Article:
In other words, Mickelson single-handedly showed how the bigger hitters need not cower in the wake of Colonial's presupposed emphasis on accuracy and conservative play. On the 387-yard second hole Sunday, for instance, Mickelson aggressively blasted a 316-yard drive well right of the fairway and was able to attack the tucked pin from the third hole's women's tee with his 60-degree wedge. When his aggressive drive on No. 6 left him behind a tree and his punch shot ricocheted sideways into the fairway, his fifth wedge (64 degrees) allowed him to swing aggressively and subsequently save par.

The saves were crucial because those taking the lead were playing slightly less aggressively but more successfully. The stoic Australian Pampling, a two-time winner on tour and a bit of a local favorite from nearby Flower Mound, was moving through Colonial like, well, a member, which he is by virtue of Colonial's generous honorary membership to local tour pros. His front-nine 32 put him two in front of Mickelson at the turn.

Meanwhile, just a group ahead but seemingly light years removed from the Mickelson laser show, Clark neatly birdied 16 and 17 to ultimately throw 13 under par on the board.

Pampling battled the heat of the moment and of the day, which for the fourth straight round registered temperatures that felt like at least 100 degrees. His sweaty hands slipped on a weak iron at the par-3 16th, leaving a long bunker shot that trickled nine feet by. The gritty par save kept him one ahead, but a bad swing with a hybrid off the tee on 17 left him in a tiny hazard right of the fairway. Blocked by trees after his drop, he rifled an approach into a greenside bunker and from a near-plugged lie he managed to save bogey and stay tied for the lead by virtue of what Mickelson called "one of the best shots I had seen all week."

Of course, that was before his own piece of majesty on the closing hole. It is hard to describe the difficulty of Mickelson's predicament on Colonial's 18th, so just think of the 2006 U.S. Open at Winged Foot. He overcut his driver off the tee and found himself so far left he was doing the news updates on Air America. Add to it that it was blind, that he had a slightly downhill lie, that two massive trees were blocking his way low and high (by any reasonable estimation) and that one co-leader was in the clubhouse and the other in the middle of the fairway, and it looked like the show, as exciting as it had been, was over.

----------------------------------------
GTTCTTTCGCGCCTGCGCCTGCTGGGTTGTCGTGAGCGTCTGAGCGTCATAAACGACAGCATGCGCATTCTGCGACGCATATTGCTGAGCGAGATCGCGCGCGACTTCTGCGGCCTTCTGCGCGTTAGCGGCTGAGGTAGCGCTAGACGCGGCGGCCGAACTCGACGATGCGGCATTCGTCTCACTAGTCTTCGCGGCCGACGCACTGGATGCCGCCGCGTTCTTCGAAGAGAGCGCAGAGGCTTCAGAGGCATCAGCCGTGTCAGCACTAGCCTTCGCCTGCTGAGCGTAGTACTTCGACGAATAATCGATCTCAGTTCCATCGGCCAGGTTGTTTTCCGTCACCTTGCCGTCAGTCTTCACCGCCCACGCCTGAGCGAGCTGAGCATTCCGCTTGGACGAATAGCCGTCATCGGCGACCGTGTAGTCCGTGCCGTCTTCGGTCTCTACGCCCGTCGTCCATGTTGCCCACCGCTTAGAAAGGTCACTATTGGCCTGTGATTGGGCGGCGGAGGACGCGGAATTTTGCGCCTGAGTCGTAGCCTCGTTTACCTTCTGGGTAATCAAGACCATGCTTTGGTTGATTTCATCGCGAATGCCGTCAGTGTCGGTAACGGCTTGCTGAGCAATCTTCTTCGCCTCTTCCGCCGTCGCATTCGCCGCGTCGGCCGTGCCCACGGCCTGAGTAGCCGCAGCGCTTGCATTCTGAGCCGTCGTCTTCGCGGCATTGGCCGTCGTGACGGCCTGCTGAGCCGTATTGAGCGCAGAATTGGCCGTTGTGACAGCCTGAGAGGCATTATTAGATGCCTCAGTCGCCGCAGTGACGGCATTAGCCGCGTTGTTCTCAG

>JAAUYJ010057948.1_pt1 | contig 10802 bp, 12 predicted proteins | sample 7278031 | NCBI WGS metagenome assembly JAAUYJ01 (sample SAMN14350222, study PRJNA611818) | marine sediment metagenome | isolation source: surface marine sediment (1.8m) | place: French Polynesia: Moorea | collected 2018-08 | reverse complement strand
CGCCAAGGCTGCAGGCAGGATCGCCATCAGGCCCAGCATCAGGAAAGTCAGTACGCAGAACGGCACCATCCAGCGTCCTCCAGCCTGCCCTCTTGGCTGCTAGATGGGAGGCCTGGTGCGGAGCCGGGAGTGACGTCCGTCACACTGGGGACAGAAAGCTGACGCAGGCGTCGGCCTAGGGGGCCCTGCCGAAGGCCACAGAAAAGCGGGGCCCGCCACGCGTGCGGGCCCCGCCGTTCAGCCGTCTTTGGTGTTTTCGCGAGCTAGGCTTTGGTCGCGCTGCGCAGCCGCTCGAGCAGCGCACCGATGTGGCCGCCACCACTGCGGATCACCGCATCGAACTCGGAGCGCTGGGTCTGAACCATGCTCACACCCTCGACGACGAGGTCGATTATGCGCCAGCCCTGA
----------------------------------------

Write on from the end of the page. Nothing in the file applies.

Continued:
Not exactly. Enter wedge No. 3, a 52-degree gap wedge. There was no doubt about his action plan.

"I could tell by his body language that he was exactly committed to what he wanted to do," said Mackay. "There was no debate. Again, all the wedges he brought out this week won him the tournament."

So from 140 yards, blind, downhill and blocked, Mickelson smashed the gap wedge under one tree and up over the next.

"There were trees everywhere," the left-hander said. "You have to go look at it. I was hoping for a 25-30-foot putt. And it just came off perfectly."

Rod Pampling and Corey Pavin

Of course it did. About the only thing Mickelson didn't do was juggle on the downswing or swallow fire on his follow-through. The birdie putt was in the hole from the moment it left the putter face.

"Bottom line, the guy's got guts," said Mackay. "He wins tournaments, and he's got guts. You cannot deny him that."

Classy to the end, Pampling, who (along with Clark) recorded his best finish of the year, expected Mickelson to finish with a flourish. "At the end of the day, it was an amazing shot from Phil," said Pampling. "There were a number of holes in there where you figured [he was] in a bad spot, but you just knew he would get out of that. So you've got to expect him to do that. He is No. 2 in the world. Those guys do those kind of shots."

But Mickelson is his own one-of-a-kind of those guys. He invents and tweaks and elevates and imagines in ways beyond unusual.

"With so many great players," he said Sunday evening, "if you have any opportunities at all, you really need to capitalize on it. You have to take some risks to win. I try to do that. I try to take advantage of the opportunities when they are there."

And even sometimes when they're not. The win was Mickelson's second of the year (a Hogan's Alley double with his earlier win at Riviera in the Northern Trust Open), his second at Colonial, his 34th overall, and it made him the only player (including Tiger Woods) to record multiple victories on tour in each of the last five seasons.

At the awards ceremony Mickelson was presented the traditional plaid Colonial members jacket, there was a color guard and they even played the national anthem.

But there were no fireworks. He had taken care of those himself a few minutes earlier.